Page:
On the night of the assassination, it was found on the floor of the State Box at Ford's by William T. Kent.  Today it is in the museum in the basement of Ford's Theatre.  When an autopsy was performed on President Lincoln, the lead ball that had lodged in his brain was removed.  It remained in the possession of the War Department until 1940, when it was turned over to the Department of the Interior.  In 1956, the War Department requested it back from the Department of the Interior, and they complied.  In 1956, it was placed on display and remains so today at the Walter Reed Army Medical Museum in Washington, D.C.  Also on display are fragments of Lincoln's skull, and the vertebrae of John Wilkes Booth.  The museum is located at Elder and Georgia Avenue.

This is a photograph of an actual 35 star US Flag that was hand made by my great grandmother, Mrs. John Daniel Webster Thayer, between 1863 and 1865, originally intended to be flown at the end of the Civil War in 1865.  The black mourning stripe was added and flown for the funerals of Abraham Lincoln in 1865, James A. Garfield in 1881, Ulysses S. Grant in 1885, William McKinley in 1901, and Warren Harding in 1923.   In 1941, she gave this flag to my father, William John Marck, Jr., who passed it down to me in 2008. Sadly my father passed away on July 25, 2008. This flag has been in my family since between 1863 and 1865. As it was first flown for the funeral of Abraham Lincoln, I thought it appropriate to include it here.

The US Flag added the 35th star upon West Virginia joining the Union on June 20, 1863, and was the US Flag from July 4, 1863 to July 3, 1865. My grandmother added the 36th star to the flag Canton (or Union), partially seen in this photo,  upon Nevada joining the Union on October 31, 1864, and became the official US Flag on July 4, 1865. Being between 157-159 years old, it is in very good shape.


Quick Biological Facts

Abraham Lincoln

16th President

Term- March 4, 1861 to April 15, 1865

Republican Party

  Birth: Sinking Spring Farm, Hardin County, Kentucky, February 12, 1809.

Ancestry: English

Marriage: Springfield, Illinois, November 4, 1842 to Mary Todd, who was born in Lexington, Kentucky, December 13, 1818. Mary died in Springfield, Illinois, July 16, 1882, and is buried in Oak Ridge Cemetery, Springfield, Illinois.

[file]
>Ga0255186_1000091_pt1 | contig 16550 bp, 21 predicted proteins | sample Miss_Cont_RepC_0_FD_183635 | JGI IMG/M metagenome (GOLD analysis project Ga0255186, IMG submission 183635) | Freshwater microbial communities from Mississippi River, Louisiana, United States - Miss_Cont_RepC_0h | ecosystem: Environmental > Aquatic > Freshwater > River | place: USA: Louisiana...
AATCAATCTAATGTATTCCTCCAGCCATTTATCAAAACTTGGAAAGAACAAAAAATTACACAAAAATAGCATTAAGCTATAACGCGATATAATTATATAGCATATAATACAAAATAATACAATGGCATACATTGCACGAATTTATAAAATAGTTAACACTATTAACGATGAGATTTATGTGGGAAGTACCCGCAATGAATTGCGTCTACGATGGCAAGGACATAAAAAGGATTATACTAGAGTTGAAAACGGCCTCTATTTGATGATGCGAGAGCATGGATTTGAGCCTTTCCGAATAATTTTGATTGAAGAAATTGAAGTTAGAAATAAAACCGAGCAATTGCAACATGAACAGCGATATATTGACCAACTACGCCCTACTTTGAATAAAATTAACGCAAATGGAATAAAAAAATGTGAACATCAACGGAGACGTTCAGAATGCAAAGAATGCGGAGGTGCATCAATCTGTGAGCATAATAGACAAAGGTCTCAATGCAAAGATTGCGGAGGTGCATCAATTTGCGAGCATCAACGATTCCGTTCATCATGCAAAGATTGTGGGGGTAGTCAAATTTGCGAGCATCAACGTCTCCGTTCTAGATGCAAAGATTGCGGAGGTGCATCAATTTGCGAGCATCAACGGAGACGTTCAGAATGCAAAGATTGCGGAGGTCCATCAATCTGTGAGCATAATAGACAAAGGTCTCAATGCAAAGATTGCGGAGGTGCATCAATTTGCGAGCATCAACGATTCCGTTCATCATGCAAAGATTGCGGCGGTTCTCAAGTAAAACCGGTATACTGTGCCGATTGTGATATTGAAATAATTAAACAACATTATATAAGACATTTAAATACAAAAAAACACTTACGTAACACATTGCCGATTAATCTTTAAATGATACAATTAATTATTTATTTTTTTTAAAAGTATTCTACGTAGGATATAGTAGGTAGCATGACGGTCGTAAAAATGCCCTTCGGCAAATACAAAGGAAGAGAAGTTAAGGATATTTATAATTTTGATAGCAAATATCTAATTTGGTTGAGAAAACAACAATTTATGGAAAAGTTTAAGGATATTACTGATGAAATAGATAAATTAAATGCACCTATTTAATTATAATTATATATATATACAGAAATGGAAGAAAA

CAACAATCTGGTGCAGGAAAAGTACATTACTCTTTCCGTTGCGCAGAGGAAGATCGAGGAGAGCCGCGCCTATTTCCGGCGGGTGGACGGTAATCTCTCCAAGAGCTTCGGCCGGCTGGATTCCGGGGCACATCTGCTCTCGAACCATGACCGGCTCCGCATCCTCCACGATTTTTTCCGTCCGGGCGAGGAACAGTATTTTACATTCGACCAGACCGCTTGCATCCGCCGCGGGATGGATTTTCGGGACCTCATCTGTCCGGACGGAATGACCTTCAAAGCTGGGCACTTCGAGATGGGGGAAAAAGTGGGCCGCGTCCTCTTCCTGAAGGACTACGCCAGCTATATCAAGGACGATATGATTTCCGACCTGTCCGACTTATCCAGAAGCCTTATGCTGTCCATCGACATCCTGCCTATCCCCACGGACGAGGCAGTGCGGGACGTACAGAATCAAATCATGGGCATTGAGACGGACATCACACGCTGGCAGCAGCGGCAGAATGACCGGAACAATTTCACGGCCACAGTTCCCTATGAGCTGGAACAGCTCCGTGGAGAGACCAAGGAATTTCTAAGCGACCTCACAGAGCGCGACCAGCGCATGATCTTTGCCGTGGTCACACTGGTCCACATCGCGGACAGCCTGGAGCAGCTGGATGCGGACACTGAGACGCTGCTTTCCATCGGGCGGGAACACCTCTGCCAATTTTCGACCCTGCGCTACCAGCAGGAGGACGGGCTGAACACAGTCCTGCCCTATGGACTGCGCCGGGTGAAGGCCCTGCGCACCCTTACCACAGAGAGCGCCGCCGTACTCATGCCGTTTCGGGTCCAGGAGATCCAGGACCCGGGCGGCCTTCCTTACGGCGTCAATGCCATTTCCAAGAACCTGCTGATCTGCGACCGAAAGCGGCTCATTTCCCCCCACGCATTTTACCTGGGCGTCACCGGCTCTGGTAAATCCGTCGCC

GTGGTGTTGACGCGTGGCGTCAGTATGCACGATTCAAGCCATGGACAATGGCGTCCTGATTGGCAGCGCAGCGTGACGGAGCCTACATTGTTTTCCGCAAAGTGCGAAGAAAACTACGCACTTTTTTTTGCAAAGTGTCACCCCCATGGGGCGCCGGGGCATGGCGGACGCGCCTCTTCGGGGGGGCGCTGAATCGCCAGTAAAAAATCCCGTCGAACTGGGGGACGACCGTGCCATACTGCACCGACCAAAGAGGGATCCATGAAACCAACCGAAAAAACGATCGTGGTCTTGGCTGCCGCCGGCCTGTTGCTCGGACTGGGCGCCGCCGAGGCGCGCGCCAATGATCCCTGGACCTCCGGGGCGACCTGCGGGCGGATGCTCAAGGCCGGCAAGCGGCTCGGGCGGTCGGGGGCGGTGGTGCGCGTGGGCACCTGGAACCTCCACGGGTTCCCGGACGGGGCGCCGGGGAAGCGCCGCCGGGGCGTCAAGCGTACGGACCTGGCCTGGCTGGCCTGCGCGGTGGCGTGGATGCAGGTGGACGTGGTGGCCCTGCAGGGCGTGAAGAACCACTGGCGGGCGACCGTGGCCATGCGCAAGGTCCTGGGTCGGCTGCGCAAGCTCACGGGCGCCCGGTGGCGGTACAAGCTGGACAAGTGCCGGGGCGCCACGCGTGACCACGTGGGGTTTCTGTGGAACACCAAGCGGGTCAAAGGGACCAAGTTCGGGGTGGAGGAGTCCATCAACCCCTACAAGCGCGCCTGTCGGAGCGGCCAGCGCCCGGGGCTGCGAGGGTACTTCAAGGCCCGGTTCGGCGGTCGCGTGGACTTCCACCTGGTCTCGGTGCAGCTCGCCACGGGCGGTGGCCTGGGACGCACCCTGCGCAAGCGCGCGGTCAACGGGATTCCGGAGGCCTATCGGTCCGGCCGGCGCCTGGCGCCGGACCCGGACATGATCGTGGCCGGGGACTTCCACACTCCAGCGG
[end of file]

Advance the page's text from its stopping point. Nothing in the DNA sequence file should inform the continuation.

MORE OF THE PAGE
Children: Robert Todd (1843-1926); Edward Baker (1846-1850); William Wallace (1850-1862); Thomas ("Tad")(1852-1871).

Home: Eighth & Jackson Streets, Springfield, Illinois.

Education: Tutors, self-educated.

Religion: No specific denomination.

Occupation before Presidency: Store Clerk; store owner; ferry pilot; surveyor; postmaster; lawyer.

Military Service: Served in volunteer company for three months during Black Hawk War (1832).

Pre-Presidential Offices: Member of Illinois General Assembly; Member of U.S. House of Representatives.

Age at Inauguration: 52

First Administration: Vice President: Hannibal Hamlin of Maine, Inauguration March 4, 1861, The Capital, Washington, D.C.

Second Administration: Vice President: Andrew Johnson of Tennessee, Inauguration March 4, 1865, The Capital, Washington, D.C.

Death: Washington, D.C., April 15, 1865. 

Cause of Death: Assassination at age 56. Shot by John Wilkes Booth, April 14, 1865, at Ford's Theatre, Washington, D.C.

Place of Burial: Oak Ridge Cemetery, Springfield, Illinois.

Interesting Facts:

*Lincoln was a passionate reader, and would walk as far as twenty miles to get books. Being self-educated he taught himself law and became a successful lawyer.

*His speeches and writings are legend, including his Gettysburg Address and his Emancipation Proclamation, which directed that all slaves be freed.

*President Lincoln once signed a check that was merely endorsed to a one-legged colored man.